Since its inception, way back in the 1940s, the video game industry has always been in a process of evolution to keep up with the rapid pace of relevant technological advances.
The new line of game consoles, handhelds, and even newer advances in gaming technologies is always on the horizon, and gaming companies are always looking to be the first to connect their product with each new advance.
Being able to show that your game is compatible with the latest gaming tech trend that everyone is talking about, like virtual reality or cloud gaming, is also seen as a key part of a larger marketing strategy that separates one company from another in a crowded market.
This new iteration of gaming technologies hasn't just seen a surge in traditional video game companies. The same diversification and emphasis on new styles of play can also be seen in the premier creators of online casino games, who have embraced technologies such as virtual reality and have evolved traditional casino games to give their customers something exciting and new.
In this article, we’ll be looking at some of the more recent advances in gaming technology and how gaming companies are reacting to them.
It might surprise you to learn that virtual reality (VR) was actually pioneered as early as the 1960s, when Morton Heilig developed his “Sensorama” prototype, a mechanical device that could play films that would engage multiple senses, such as sight, sound, smell, and touch.
Because of the prohibitive cost of VR equipment, the technology didn’t see much use outside of being used as a training aid in the military, at least until recently.
With the advent of low-cost VR headsets, such as those produced by Oculus, the use of VR in gaming has exploded. Oculus has now been bought out by Facebook for a rumored $3 billion and tech companies like Sony and HTC are scrambling to follow their lead.
While VR has yet to make a significant impact on the console market, the current advanced performance of many modern smartphones and the accessibility of low price-point mobile headsets like the Google Cardboard could change this. Developing VR games for the mobile platforms has become a rapidly growing new sector for many gaming companies, with many companies looking to create new VR titles or recreate older games in VR.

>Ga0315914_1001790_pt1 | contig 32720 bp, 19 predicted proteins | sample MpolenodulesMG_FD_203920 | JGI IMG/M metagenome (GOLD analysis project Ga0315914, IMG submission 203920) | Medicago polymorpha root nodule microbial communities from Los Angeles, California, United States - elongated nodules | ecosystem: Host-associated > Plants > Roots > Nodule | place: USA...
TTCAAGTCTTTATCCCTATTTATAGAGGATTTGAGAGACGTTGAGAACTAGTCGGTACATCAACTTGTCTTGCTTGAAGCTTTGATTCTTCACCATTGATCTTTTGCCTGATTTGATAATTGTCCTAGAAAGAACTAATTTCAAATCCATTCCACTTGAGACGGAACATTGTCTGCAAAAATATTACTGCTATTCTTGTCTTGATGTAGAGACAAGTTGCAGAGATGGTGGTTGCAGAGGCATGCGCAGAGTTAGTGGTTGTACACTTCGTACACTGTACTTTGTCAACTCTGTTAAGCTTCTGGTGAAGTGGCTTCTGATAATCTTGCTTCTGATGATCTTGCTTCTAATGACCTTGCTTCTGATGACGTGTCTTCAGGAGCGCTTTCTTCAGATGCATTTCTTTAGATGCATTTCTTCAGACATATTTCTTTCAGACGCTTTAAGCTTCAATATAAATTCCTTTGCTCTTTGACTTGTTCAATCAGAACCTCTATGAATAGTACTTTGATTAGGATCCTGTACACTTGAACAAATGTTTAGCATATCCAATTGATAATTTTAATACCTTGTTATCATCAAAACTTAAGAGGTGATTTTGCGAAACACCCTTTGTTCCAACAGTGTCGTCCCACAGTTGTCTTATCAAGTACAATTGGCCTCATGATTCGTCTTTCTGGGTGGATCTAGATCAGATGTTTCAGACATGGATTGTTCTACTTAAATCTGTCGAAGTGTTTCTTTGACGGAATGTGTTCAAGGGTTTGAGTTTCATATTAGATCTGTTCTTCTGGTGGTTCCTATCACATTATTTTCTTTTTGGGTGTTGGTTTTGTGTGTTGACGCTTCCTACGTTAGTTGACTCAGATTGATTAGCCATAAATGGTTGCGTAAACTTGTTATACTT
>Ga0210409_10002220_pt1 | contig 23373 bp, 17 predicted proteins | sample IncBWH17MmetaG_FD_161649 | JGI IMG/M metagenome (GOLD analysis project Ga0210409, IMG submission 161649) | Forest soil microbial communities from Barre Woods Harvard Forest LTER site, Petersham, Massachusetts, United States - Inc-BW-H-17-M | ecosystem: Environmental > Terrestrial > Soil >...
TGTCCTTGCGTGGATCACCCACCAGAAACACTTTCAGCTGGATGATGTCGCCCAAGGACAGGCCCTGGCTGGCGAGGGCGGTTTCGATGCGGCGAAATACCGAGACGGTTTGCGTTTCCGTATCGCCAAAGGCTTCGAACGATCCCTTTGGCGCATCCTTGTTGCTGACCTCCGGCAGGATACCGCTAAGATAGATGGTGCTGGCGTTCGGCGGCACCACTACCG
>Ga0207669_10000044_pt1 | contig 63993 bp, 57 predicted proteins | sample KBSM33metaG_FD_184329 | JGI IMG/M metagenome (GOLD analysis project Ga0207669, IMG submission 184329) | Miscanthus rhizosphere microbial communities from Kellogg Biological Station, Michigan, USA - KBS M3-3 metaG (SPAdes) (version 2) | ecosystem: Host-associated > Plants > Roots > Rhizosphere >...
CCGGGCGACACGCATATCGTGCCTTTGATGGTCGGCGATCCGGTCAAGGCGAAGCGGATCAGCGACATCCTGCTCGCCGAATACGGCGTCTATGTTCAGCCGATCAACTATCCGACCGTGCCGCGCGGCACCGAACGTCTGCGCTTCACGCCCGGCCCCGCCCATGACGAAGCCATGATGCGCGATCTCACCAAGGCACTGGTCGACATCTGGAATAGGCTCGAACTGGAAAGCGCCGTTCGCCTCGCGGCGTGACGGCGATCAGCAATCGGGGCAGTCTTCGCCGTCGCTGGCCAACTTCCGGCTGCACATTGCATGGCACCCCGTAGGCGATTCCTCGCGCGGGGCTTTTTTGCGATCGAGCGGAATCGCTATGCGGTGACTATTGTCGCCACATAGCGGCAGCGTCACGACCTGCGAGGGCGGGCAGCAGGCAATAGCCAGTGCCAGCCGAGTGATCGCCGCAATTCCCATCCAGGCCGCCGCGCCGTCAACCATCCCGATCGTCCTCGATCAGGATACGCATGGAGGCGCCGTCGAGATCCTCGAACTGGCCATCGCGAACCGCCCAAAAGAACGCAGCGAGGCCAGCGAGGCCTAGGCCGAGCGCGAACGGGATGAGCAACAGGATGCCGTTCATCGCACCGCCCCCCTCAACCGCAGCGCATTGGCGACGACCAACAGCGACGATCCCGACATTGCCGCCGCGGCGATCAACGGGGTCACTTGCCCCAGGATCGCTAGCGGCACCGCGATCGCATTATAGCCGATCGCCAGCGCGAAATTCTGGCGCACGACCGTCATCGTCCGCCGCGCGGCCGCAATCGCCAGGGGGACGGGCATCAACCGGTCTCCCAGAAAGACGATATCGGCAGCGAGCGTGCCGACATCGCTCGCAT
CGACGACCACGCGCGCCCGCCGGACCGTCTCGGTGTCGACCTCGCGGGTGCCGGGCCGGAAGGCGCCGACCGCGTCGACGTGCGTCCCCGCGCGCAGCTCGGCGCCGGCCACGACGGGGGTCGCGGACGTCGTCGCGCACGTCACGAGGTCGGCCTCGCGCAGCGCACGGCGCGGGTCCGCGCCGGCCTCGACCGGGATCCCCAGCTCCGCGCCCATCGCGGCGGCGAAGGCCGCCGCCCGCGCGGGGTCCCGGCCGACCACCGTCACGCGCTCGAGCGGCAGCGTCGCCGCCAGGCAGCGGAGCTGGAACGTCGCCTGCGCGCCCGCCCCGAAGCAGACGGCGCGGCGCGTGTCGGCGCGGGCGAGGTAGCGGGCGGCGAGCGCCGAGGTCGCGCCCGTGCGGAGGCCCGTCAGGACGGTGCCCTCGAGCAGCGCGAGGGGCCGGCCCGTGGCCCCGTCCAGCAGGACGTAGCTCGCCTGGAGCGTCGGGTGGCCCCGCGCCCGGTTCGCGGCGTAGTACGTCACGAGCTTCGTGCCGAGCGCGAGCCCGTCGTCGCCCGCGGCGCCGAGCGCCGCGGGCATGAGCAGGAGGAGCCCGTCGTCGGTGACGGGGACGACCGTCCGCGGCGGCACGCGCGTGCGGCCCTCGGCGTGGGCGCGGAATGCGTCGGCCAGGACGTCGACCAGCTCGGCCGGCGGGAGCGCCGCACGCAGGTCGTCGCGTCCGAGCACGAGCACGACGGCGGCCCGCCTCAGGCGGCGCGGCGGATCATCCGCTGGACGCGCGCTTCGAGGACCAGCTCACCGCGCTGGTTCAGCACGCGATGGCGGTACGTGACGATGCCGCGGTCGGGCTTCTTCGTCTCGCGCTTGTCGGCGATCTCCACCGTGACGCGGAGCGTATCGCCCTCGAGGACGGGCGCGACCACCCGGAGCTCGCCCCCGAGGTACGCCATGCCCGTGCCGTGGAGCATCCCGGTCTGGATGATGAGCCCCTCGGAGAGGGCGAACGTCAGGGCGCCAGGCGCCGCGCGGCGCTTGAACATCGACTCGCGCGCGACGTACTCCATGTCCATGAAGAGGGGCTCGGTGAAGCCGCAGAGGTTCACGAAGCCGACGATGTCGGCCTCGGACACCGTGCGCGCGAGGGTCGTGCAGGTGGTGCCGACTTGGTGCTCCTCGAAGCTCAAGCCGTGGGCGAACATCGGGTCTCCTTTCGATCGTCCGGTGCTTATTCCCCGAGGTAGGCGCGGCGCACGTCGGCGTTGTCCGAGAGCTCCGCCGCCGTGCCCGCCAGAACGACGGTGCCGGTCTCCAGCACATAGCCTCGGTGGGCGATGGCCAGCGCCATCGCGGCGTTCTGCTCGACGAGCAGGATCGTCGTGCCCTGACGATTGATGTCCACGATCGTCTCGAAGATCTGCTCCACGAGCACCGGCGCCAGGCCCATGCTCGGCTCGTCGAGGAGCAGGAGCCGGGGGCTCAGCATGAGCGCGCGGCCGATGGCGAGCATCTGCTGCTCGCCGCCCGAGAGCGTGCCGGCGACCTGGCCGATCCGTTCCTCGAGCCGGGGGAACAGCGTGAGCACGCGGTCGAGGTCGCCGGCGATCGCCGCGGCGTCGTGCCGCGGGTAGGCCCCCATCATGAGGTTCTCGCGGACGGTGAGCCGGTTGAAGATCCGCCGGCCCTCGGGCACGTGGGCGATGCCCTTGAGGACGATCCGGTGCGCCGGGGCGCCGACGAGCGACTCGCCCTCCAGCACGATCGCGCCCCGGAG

Steam originally disrupted the video gaming market by moving the purchase of video games from the physical to the purely digital. Now, several companies are taking that one step further to remove the need for extant hardware to play games.
Google’s Stadia and Nvidia’s GeForce NOW are services that take advantage of the rapid increase in the speed at which data stored on the cloud can be accessed and streamed to. This, theoretically, allow gamers located anywhere in the world to play a game from a central server.
While both systems have certainly had their teething problems, including lag, misleading statements about the speed of the steaming, misleading statements about whether the games would play in 4K resolutions and limited multiplayer support, the technology behind the concept is sound and, with companies like Amazon also investing in cloud gaming projects, could still stand to revolutionize how we play games.
Where VR puts the user into an entirely virtual environment, augmented reality (AR) simply puts a filter over our current reality, superimposing content over our everyday lives. The best example of this technology making a real breakthrough into the world of video games in recent years is the popularity of Niantic’s Pokemon GO.
A mobile AR game based on Nintendo, Game Freak, and Creatures’ seminal game Pokemon, Pokemon GO has attracted 650 million users worldwide by allowing users to experience the world of the Pokemon superimposed over their own.
Part of the popularity and utility of AR is, much like VR, the ubiquity and power of modern smartphones. With many companies looking to capitalize on the success of Niantic’s title, we can expect to see far more AR games in the near future.